EconomyWritten by Havre On 13 January 2012
High Stakes Game of Chicken with Greek Debt

Today we heard that talks between the Greek government and its creditors are close to a total breakdown, which Greece warns could have catastrophic results. The Greek government is looking for a “50 percent haircut” in the principal owed to its debt holders. The debt holders would be paid a small amount of cash and given new debt that would represent approximately 50 percent of the total owed. Most creditors are OK with that, but are concerned that the interest rate being offered on the new debt is not high enough to reflect the risk of future financial problems. Greece’s position is that it needs to reduce its overall debt service amount, a coupon rate under 4 percent, so that it can revive its struggling economy.

Greece has assured its European counterparts that it will be successful in achieving the haircuts from debt holders, a prerequisite to receiving the next tranche of bailout funds. The immediate issue is that Greece has a 14.5 billion-euro payment to bond holders due on March 20. The paperwork on any deal is expected to take up to six weeks to complete, giving them a short timeline to strike a deal.

Making matters worse is that enough of the debt is collectively held by hedge funds that could scuttle any type of deal. Most of these funds have also purchased CDS insurance (credit default swaps) that will pay them 100 percent on the euro if even a technical default results. Albeit, you know that their claims will end up in a lengthy court battle necessitating the hiring of good and expensive law firms. Most of the funds are being quiet about their intentions, but one was quoted, “I think we’ll hold out.” (CDS payouts were a major factor in the failure of AIG Insurance. AIG did not have enough collateral to back up the claims from debt defaults.)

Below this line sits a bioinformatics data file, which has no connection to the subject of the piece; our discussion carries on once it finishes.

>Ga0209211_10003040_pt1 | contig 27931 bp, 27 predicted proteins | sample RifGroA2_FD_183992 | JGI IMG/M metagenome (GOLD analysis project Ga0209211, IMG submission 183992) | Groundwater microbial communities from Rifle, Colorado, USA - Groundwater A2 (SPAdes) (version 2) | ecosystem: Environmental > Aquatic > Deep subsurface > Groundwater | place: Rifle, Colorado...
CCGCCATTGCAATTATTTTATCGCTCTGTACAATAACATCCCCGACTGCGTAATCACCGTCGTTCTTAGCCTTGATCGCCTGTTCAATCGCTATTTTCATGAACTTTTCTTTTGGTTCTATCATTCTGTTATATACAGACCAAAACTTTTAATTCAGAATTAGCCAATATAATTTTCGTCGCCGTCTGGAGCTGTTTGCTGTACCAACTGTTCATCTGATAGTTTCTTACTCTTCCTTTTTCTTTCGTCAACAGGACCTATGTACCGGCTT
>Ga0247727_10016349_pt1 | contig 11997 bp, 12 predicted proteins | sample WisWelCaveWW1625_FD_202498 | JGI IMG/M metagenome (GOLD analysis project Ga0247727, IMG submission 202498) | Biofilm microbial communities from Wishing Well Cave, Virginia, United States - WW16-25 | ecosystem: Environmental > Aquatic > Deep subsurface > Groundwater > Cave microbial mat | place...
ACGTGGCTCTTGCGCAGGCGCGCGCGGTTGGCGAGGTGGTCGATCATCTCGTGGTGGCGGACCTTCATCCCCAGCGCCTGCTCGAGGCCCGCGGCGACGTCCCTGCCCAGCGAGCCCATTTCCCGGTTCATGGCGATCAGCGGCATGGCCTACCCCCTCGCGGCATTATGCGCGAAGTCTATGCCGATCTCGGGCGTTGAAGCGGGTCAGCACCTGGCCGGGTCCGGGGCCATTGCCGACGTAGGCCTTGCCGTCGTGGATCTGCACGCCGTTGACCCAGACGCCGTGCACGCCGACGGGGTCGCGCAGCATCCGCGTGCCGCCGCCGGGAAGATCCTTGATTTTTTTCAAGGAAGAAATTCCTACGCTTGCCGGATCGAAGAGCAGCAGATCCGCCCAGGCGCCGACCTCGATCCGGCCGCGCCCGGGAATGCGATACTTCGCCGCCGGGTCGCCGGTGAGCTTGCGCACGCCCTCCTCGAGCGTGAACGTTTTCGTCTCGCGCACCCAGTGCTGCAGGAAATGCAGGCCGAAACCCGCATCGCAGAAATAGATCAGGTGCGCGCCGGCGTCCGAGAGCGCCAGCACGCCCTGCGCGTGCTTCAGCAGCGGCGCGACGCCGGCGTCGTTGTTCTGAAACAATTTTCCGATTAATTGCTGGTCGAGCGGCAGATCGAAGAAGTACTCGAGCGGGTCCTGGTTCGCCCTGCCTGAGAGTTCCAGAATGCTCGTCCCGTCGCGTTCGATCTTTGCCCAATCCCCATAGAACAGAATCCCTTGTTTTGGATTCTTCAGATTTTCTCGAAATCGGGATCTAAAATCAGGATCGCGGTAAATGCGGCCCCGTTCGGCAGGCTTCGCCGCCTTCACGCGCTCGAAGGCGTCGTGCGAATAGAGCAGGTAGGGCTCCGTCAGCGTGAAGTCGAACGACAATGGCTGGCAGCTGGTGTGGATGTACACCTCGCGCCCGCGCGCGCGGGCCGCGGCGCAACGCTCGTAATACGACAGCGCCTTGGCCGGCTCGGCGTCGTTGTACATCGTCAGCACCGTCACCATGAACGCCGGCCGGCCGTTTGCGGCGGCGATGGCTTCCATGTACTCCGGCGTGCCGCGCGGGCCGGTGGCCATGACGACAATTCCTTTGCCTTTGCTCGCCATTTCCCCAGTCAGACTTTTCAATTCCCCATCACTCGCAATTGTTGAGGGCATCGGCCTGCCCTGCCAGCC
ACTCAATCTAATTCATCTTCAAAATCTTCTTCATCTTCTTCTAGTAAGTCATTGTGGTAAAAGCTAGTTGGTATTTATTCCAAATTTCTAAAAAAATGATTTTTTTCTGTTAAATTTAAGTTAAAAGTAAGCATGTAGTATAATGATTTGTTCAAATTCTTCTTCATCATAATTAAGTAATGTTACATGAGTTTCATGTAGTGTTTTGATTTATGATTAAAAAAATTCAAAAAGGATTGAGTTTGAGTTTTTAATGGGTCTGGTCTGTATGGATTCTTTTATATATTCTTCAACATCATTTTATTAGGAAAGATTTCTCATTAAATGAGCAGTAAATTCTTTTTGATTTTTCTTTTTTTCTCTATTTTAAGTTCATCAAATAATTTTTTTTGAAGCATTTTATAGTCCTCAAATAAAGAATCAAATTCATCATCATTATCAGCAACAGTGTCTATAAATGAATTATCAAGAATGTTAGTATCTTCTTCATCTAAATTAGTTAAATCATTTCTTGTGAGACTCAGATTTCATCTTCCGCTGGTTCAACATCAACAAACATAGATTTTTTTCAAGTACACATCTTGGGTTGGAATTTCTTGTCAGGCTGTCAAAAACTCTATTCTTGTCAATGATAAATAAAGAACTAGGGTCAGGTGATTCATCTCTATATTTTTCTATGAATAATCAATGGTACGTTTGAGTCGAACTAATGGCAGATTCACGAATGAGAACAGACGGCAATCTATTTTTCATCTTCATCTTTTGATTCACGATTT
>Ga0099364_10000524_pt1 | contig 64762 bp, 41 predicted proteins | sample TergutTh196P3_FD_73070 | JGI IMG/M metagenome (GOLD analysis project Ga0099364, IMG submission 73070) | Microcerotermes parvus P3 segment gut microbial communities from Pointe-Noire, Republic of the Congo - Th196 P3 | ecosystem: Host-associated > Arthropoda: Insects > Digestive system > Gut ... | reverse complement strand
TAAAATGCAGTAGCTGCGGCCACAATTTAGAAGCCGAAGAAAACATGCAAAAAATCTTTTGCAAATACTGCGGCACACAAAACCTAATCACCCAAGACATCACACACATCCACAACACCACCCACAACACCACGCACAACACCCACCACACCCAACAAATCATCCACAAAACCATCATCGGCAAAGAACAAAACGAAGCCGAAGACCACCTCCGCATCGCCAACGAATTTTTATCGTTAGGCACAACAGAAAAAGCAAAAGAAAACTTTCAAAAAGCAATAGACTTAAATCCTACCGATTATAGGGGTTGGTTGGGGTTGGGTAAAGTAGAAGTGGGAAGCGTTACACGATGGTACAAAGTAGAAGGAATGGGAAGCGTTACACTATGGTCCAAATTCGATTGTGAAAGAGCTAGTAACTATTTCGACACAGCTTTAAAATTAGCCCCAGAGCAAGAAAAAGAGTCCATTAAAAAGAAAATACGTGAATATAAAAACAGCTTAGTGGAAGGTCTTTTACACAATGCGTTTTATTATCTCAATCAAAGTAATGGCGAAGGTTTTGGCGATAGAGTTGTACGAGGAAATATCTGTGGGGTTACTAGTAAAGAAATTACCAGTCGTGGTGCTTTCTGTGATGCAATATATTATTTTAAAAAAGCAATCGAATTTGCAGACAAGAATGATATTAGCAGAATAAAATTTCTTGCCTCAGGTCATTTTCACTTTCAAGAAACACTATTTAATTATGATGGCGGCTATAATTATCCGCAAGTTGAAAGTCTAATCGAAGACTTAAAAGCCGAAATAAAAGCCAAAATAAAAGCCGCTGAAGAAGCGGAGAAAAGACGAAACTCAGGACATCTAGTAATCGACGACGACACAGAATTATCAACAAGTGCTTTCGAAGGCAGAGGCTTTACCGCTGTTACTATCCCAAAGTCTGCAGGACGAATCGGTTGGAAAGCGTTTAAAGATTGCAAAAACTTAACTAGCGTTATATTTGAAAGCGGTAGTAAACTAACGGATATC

Most of these funds bought their positions at anywhere from $0.20 to $0.45 on the euro, so at a 50 percent cut, they still make money depending on the interest rate and maturity date on the “new debt,” i.e. the time-value of money.

With today’s downgrade of France’s debt from the coveted AAA rating and other European countries experiencing downgrades, we are long from resolving the European credit crisis. Stay tune for updates.

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Randy Havre has a wealth of experience in the financial industry. In 1987, he established his own full-service stock brokerage firm, which was also registered with the SEC as an Investment Advisory Firm, managing money for the State of Hawaii’s pension fund, among other portfolios. In 1994, he started his first of three Hawaii based Venture Capital Funds. Additionally, he wrote a weekly stock column in the Pacific Business News for 21 years, taught Finance 315 Portfolio Management and Investment Strategies at the University of Hawaii for five years and is on KHON’s Morning News as a business/financial analysis twice weekly. Over the past nine years, Havre has been active in South America doing business development work for some of his portfolio companies, mentoring entrepreneurs and advising investors.

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When it comes to sovereign default, there are no winners.